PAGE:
Residents in the London Borough of Newham are disproportionately affected by air pollution, according to research conducted by the British Lung Foundation.
According to the study, between 2014 and 2016, London’s air pollution led to around 1,000 hospital admissions for asthma and serious lung conditions a year.
The researchers have revealed the 10 most affected boroughs based on the number of emergency adult asthma hospital admissions in 2018/19. (The figures are based on the number of admissions per 100,000).
1. Newham 212.5
2. Brent 190.3
3. Waltham Forest 162.5
4. Ealing 152.3
5. Harrow 150.8
6. Islington 149.7
7. Tower Hamlets 141.8
8. Hounslow 134.6
9. London City and Hackney 133
10. Barking and Dagenham 133
The Mayor of London, Sadiq Khan, said: ‘As someone who lives with adult-onset asthma, I know from personal experience that London’s toxic air is damaging people’s health. This study is a stark reminder that air pollution disproportionately affects the most vulnerable Londoners and I’m doing everything in my power to protect children, the elderly and those with respiratory conditions from our filthy air.
‘In central London, the world-leading Ultra Low Emission Zone has already helped cut toxic roadside nitrogen dioxide pollution by nearly half and led to reductions that are five times greater than the national average. But pollution isn’t just a central London problem, which is why expanding the ULEZ later this year will benefit Londoners across the whole of the city and is a crucial step in London’s green recovery. There is no time to waste. We know pollution hits the poorest Londoners the hardest which is why I’m doing everything I can to improve the health for all Londoners.”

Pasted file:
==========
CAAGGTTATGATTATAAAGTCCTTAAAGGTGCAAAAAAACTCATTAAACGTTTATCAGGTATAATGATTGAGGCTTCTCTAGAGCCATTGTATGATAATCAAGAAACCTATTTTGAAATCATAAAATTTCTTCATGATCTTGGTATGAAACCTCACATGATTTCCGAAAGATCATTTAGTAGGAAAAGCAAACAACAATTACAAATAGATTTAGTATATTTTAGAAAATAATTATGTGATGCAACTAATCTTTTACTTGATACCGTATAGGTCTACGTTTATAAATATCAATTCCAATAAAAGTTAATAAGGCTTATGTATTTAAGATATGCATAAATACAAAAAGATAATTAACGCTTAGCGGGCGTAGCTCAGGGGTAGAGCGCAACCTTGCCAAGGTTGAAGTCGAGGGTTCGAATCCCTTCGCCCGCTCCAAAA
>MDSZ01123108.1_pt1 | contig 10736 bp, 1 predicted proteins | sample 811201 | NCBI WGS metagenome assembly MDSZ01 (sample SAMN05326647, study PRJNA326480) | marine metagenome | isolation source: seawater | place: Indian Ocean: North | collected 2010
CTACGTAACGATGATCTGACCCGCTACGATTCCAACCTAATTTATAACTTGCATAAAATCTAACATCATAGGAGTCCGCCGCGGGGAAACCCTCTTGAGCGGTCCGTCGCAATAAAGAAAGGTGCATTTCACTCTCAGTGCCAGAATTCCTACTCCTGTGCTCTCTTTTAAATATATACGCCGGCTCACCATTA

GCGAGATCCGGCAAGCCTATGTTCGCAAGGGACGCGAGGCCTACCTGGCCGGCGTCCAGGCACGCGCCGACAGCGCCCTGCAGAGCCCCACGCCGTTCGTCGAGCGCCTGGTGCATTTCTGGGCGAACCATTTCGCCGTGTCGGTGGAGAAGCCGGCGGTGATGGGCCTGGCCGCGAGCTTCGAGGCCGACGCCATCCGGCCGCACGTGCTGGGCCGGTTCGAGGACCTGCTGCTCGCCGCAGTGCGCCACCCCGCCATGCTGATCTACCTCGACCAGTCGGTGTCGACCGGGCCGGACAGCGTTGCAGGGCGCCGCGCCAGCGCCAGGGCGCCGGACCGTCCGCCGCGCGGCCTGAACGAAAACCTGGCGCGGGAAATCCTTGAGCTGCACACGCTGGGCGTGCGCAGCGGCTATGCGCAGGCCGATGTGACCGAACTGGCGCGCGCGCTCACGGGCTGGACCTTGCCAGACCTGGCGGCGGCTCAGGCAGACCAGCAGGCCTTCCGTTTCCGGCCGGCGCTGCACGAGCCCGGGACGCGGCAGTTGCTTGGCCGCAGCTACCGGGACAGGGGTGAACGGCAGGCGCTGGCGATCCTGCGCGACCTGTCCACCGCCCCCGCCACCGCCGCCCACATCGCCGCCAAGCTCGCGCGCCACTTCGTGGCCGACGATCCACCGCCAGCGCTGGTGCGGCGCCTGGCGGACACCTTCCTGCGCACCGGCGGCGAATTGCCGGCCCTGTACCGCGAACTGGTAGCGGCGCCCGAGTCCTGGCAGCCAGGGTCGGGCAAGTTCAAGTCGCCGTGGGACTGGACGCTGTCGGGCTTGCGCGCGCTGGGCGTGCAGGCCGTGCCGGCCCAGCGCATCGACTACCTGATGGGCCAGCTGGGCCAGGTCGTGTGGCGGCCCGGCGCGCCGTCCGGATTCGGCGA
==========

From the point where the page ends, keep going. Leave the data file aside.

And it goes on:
Sarah Woolnough, chief executive of Asthma UK and the British Lung Foundation, added: ‘It’s not right that people with asthma should feel like prisoners in their own homes because breathing the air outside could trigger a life-threatening asthma attack or exacerbation.
‘The ULEZ is proof that with the right level of ambition, air quality can be rapidly and significantly improved. That’s why we welcome the expansion to make more areas of London safer and inclusive for people living with all types of lung disease, whilst also paving the way for wider clean air action and initiatives right across the capital and in other UK towns and cities.’
In related news, Air Quality News speaks to the campaigners protesting against the Silvertown Tunnel to find out why this has become one of London’s most controversial infrastructure projects to date.